The great "occasion" of the year in the religious life was the celebration of the Communion, when the people flocked from the neighbouring parishes to the parish church in which the Sacrament was to be held. The services extended over several days in addition to Sunday. Popular ministers drew great crowds, and in ii The Holy Fair " Burns has rather irreverently given a vivid description of the scene. It was no easy matter to provide food and shelter for such a concourse, and the attraction consisted for many in such excitement and good cheer as were to be had. These assemblies were for the preachers with a popular gift regular field days. The church or the tent was crowded to overflowing during their long harangues, whilst the man who had no unction or little action had the mortification to find that the ale barrels and the bread and cheese outside had more attraction for the crowd than his unsensational oratory. Though these celebrations were the nurse of genuine religious feeling, Burns hardly exaggerates the right human failings which he hits off, and the change to a more decorous order of things which, under the influence of Moderatism, took place during the century, was certainly a change for the better.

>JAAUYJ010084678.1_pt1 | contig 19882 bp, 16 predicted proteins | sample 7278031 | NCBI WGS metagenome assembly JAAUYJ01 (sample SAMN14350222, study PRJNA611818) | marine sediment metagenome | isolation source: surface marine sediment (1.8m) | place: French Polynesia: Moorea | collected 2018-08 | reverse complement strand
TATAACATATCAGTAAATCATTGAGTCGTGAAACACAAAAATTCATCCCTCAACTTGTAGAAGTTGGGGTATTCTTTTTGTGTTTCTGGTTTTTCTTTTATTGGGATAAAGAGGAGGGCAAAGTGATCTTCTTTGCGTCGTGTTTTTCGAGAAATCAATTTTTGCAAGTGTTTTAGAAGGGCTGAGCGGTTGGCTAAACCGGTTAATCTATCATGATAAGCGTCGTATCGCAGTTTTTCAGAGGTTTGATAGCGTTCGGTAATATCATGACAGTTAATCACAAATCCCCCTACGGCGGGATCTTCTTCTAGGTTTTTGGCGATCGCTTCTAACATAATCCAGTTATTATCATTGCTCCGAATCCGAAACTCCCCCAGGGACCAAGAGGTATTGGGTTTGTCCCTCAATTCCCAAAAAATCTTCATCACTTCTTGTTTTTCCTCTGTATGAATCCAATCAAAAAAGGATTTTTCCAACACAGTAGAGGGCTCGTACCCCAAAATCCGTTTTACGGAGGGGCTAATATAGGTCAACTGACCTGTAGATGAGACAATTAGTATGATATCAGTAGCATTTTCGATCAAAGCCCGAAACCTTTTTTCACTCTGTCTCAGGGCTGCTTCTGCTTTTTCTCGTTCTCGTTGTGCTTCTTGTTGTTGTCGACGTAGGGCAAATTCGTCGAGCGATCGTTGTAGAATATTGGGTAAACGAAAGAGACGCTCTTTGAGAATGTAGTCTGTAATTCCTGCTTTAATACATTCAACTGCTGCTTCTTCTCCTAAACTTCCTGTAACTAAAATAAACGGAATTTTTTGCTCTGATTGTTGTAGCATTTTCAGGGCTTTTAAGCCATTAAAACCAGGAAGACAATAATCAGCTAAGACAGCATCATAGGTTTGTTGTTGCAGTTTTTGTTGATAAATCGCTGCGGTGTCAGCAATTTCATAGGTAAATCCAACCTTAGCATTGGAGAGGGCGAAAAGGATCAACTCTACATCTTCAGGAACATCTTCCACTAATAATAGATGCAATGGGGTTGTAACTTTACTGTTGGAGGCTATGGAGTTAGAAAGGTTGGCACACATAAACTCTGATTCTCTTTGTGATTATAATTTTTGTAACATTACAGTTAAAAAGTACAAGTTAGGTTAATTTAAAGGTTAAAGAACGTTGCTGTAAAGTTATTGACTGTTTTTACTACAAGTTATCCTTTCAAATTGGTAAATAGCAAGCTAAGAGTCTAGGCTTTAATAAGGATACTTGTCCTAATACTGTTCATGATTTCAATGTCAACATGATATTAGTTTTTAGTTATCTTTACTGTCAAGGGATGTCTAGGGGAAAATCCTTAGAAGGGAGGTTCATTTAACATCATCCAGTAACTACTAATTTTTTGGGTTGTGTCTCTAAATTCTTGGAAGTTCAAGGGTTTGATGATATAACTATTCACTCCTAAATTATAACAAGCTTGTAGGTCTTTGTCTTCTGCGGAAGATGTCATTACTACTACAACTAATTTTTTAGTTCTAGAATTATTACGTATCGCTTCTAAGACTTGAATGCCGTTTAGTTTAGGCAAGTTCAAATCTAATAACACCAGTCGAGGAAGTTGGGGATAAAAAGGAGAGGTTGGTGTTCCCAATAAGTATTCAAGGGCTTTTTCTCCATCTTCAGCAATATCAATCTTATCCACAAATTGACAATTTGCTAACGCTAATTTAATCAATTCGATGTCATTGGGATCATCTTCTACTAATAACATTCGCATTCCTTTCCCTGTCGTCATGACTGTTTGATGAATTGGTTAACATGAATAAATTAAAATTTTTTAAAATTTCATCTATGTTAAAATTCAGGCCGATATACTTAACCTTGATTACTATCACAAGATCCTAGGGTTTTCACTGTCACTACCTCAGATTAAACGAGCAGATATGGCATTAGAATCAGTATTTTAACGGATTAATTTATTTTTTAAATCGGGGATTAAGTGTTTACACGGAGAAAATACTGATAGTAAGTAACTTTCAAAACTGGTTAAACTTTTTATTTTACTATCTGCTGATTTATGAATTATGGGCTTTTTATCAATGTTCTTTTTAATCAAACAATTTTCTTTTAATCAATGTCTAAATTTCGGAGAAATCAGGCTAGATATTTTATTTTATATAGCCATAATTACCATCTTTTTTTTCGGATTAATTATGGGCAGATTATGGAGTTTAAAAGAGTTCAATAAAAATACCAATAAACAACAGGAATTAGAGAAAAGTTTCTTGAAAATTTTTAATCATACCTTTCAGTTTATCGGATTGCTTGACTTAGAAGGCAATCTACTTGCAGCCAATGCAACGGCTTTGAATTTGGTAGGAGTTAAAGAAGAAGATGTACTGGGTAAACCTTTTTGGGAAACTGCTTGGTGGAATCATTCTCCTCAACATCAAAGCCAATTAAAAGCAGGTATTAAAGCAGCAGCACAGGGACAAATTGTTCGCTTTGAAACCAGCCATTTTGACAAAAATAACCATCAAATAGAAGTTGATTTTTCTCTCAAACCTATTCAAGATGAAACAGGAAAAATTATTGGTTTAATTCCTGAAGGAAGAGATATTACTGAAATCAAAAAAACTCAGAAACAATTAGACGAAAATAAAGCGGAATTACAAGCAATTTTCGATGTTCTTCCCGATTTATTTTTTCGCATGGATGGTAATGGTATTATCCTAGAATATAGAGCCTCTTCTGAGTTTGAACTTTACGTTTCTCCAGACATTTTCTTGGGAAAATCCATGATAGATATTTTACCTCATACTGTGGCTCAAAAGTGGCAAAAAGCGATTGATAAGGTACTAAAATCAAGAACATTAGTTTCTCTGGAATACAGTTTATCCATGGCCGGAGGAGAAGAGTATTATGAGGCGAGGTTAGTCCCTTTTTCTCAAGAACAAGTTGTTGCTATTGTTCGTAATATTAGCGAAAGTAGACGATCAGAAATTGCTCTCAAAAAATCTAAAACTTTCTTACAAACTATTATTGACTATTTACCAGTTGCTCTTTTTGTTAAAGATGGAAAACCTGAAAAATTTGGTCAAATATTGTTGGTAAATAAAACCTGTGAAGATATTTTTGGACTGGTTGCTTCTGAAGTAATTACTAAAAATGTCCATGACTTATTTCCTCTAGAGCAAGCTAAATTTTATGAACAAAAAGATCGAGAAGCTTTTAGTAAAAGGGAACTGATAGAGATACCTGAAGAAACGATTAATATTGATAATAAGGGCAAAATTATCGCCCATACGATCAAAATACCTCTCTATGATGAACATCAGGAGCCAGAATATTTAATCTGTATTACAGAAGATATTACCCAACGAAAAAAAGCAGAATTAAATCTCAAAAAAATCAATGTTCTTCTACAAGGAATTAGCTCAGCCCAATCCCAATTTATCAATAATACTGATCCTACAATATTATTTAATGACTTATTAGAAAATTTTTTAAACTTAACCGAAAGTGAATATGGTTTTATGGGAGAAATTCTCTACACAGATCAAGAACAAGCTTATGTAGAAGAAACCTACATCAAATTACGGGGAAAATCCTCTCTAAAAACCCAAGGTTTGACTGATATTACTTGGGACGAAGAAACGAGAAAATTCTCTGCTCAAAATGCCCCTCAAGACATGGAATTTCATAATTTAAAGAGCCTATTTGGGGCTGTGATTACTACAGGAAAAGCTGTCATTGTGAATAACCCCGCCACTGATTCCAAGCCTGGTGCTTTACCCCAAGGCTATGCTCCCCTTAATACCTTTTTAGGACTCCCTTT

The century witnessed a gradual change in religious use and wont. In some respects it was a change for the better, though it greatly distressed the minds of the old-fashioned who strove to keep alive the religious fashions and forms of an older time. The stem Calvinism in creed and life was losing its hold on the educated classes. Superstitions like witchcraft and ghost appearances were becoming relics of past beliefs. Ministers who had in their Arts course attended the lectures of professors like Hutcheson and Adam Smith, Adam Fergusson and Thomas Reid were better educated and more liberal and sensible, and this clerical type gradually displaced the narrow remnant of Covenanting days. The name attached to this more liberal thinking section—the Moderates—is significant of the broader spirit in the Church, which presents such a contrast to that of the previous century. Even the party which in theology championed the old doctrines and was known as the Evangelicals shed the extreme narrowness of former days. The Moderate influence is apparent in the relaxation of ecclesiastical discipline with its obtrusive and tyrannical methods. It was losing its harsher features when Bums arose to satirise it and the theological narrowness with which it was associated. The reaction to which he gave such telling expression had many representatives among the more cultured clergy. Religion became more human; the Sabbath less of a tyranny and a terror. It gained in charity what it lost in fervour and severity. A remarkable evidence of the growth of this more tolerant spirit is afforded by the change of attitude towards the drama and the playhouse. In the middle of the century the theatre was still under the ban of the Kirk, and great was the scandal when John Home, minister of Athelstaneford, ventured in 1750 to produce his tragedy of Douglas—which the philosopher Hume too fondly judged superior to Shakespeare—in Edinburgh, and even ministers like Jupiter Carlyle dared to witness. The Edinburgh Presbytery sounded a warning note against these "dangerous entertainments" and "such seminaries of vice and folly," and to escape deposition Home was fain to resign his charge, whilst